Driverless cars will be on Britain's roads by 2021, ministers announce

Driverless Cars

A prototype driverless car. Image: Philip Toscano/PA

Wednesday, February 6, 2019

Fully self-driving cars will be on the roads by 2021, ministers have announced.

The Department for Transport have revealed plans to move forward on trialling the automated vehicles - which don't have a steering wheel or allow human control - on public roads.

A code of practice for testing the automated vehicles will also be updated to ensure trials are conducted safely, and will require anyone carrying out an automated vehicle trial to publish safety information, trial performance reports and to carry out risk assessments.

They will also be expected to inform the revelant authorities and emergency services.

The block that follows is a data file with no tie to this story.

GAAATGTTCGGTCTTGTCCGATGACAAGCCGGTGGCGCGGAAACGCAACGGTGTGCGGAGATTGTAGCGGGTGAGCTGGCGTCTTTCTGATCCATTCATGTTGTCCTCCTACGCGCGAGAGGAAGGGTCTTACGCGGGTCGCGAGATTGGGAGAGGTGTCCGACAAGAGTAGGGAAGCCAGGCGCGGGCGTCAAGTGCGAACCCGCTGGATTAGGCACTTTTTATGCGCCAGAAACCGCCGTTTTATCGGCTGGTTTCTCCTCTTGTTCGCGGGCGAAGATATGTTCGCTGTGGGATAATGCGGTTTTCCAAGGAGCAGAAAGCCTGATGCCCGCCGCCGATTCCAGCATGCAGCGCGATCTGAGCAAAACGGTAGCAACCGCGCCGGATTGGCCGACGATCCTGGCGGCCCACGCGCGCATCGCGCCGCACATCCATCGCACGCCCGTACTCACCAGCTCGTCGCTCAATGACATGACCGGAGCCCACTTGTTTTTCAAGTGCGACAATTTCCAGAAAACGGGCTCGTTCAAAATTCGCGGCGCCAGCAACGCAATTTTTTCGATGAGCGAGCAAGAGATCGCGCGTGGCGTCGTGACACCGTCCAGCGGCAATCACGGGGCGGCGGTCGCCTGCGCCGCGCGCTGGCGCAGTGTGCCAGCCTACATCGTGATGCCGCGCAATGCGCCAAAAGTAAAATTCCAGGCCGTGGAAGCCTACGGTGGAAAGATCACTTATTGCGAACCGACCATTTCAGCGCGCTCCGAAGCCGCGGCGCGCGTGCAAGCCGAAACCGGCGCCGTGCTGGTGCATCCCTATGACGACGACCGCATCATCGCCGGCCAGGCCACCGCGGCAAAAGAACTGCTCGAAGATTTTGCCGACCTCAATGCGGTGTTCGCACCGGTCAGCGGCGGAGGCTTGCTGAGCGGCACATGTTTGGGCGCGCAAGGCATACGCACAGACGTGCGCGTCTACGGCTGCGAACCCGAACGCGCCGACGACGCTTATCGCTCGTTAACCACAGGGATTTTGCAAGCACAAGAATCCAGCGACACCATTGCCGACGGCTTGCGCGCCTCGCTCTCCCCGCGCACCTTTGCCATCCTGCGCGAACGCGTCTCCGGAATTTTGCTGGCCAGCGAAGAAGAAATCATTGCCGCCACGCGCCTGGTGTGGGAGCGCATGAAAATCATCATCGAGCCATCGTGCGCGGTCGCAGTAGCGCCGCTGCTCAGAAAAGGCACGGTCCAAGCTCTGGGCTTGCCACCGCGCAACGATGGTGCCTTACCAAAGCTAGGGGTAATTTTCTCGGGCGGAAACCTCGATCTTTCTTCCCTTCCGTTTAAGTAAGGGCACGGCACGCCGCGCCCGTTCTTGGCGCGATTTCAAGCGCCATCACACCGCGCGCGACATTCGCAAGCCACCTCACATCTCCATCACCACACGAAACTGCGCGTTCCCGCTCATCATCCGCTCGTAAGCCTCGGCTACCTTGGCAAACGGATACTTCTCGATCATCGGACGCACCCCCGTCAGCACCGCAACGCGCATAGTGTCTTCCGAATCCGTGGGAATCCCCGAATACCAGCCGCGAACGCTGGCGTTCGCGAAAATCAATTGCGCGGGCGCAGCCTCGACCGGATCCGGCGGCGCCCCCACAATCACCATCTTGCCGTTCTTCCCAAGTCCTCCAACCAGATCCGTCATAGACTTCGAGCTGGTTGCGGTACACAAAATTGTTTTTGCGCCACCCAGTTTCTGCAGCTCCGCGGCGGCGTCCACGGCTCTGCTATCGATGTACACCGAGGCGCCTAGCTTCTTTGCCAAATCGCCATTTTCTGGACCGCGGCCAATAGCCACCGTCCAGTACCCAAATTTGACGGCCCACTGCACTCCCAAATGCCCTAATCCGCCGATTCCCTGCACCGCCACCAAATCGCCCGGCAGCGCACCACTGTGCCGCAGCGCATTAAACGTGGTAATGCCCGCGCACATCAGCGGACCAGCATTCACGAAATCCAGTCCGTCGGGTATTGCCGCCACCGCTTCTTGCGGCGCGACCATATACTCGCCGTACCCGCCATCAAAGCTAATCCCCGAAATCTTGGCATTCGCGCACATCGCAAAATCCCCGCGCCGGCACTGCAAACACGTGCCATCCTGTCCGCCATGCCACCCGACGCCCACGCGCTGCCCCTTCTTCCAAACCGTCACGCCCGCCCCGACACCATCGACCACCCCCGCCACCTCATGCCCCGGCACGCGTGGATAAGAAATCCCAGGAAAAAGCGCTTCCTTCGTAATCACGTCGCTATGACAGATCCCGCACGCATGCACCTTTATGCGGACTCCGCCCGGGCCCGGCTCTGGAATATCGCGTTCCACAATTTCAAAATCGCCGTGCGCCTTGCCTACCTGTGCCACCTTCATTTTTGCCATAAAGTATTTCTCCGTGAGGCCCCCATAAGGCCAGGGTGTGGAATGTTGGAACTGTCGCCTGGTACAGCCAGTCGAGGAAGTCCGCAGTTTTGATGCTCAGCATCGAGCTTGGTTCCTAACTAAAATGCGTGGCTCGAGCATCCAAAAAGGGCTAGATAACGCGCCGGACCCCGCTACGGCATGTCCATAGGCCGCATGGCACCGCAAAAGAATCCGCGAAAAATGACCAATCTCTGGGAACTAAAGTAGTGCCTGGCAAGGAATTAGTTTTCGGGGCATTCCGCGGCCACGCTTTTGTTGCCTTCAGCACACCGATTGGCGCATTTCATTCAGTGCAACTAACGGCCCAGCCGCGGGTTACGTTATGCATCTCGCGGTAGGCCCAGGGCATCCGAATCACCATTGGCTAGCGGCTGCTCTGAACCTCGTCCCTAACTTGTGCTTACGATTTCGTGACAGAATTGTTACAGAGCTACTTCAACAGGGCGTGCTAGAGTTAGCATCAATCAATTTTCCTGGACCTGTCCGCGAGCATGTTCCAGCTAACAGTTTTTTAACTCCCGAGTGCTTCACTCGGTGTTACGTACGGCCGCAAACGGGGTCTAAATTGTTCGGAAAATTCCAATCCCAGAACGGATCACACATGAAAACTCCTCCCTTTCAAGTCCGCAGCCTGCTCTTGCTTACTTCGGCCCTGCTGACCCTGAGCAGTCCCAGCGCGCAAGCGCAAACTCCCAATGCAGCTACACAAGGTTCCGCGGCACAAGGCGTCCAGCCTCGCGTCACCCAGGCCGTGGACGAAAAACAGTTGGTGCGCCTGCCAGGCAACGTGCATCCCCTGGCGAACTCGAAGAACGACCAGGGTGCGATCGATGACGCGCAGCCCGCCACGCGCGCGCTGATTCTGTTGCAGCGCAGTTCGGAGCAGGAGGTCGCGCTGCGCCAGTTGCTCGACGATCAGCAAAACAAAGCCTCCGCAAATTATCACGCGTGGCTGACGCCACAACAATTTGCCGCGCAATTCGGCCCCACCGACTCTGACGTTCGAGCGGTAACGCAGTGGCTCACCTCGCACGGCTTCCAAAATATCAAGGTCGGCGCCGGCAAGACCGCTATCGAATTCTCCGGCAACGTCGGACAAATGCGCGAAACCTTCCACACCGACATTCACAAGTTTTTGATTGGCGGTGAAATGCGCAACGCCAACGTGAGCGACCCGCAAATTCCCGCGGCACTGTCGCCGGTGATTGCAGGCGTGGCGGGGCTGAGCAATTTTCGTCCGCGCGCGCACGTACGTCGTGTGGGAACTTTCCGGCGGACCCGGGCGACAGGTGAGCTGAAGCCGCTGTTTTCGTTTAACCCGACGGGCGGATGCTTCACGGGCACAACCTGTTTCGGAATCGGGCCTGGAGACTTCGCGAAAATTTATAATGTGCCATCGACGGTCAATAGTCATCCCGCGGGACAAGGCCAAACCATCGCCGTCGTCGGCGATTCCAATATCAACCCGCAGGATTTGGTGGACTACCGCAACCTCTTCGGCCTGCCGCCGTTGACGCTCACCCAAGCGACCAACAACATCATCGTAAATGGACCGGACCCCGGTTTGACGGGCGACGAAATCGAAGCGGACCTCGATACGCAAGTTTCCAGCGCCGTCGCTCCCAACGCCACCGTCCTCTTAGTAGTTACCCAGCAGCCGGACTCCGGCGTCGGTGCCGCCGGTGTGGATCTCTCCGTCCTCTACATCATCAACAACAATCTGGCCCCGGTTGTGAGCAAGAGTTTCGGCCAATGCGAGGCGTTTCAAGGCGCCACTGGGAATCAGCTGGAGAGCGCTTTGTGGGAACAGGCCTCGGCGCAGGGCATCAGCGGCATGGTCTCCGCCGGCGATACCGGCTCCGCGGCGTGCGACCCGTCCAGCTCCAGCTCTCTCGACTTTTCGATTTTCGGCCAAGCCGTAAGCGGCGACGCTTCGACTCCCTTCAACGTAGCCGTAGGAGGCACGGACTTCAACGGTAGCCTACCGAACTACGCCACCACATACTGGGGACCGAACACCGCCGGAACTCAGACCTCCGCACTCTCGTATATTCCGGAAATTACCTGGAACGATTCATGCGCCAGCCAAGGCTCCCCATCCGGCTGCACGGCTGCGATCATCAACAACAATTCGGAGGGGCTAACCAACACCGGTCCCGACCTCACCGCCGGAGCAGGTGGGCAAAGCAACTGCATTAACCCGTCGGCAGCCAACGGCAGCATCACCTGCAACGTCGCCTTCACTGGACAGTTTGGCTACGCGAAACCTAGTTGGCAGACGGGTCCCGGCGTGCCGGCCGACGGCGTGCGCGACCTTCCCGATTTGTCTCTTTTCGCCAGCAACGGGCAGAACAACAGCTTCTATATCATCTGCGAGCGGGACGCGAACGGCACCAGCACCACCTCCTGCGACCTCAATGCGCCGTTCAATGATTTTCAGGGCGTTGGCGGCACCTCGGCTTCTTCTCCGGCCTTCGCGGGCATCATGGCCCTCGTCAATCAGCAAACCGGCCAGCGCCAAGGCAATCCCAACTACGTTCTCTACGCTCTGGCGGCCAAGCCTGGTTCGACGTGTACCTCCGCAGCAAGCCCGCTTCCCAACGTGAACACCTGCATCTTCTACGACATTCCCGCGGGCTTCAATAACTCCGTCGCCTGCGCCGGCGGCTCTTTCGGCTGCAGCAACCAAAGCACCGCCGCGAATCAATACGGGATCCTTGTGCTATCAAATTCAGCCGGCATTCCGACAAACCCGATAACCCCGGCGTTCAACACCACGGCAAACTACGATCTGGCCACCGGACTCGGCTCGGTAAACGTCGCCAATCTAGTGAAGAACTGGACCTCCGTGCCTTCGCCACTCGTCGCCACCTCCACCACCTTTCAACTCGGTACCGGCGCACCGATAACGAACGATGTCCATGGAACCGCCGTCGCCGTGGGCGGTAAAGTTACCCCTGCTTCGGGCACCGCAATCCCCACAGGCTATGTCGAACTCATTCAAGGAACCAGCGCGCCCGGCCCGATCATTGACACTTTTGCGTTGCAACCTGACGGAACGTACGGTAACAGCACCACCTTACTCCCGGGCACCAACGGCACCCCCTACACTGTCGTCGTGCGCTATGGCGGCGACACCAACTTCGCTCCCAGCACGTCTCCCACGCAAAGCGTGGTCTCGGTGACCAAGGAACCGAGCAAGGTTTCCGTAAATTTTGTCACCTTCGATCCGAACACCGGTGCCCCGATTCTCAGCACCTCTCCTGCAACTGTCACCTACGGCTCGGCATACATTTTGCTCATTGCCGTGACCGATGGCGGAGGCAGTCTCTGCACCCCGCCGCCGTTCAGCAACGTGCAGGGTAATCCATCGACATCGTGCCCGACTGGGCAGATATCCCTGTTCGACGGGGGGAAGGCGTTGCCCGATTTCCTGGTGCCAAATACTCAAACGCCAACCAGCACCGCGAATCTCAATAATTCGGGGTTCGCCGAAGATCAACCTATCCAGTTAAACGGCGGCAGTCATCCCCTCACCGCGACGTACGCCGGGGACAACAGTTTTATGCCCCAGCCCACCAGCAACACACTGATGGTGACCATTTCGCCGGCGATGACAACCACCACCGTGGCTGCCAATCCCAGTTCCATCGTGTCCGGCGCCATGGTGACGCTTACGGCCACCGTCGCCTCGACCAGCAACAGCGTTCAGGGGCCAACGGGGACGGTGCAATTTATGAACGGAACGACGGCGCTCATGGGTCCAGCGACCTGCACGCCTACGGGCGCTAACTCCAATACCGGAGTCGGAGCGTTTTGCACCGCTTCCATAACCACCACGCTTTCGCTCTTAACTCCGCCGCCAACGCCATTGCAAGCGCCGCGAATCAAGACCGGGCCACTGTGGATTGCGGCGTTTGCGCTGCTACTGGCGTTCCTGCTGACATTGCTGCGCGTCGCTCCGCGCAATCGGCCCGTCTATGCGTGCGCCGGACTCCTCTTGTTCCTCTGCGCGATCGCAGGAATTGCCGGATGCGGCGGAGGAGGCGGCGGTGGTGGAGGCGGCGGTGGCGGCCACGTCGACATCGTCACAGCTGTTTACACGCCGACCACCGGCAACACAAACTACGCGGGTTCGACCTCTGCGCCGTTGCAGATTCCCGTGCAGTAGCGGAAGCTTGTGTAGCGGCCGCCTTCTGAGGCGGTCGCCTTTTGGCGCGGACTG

So far trials of self-driving cars without a human monitor have only taken place in the US.

In 2018 a 49-year-old woman was killed by a self-driving private hire car with a human monitor as she crossed a road in Arizona. 

However, research suggests that driverless cars could halve emissions and improve traffic flow.

The technology could also be worth £52 billion to Britain in the next 15 years.


'Next generation of vehicles'

Richard Harrington. Image: UK Parliament

Automotive Minister Richard Harrington said: "The UK has a rich heritage in automotive development and manufacturing, with automated and electric vehicles set to transform the way we all live our lives.

"We want to ensure through the Industrial Strategy Future of Mobility Grand Challenge that we build on this success and strength to ensure we are home to development and manufacture of the next generation of vehicles.

"We need to ensure we take the public with us as we move towards having self-driving cars on our roads by 2021. The update to the Code of Practice will provide clearer guidance to those looking to carry out trials on public roads."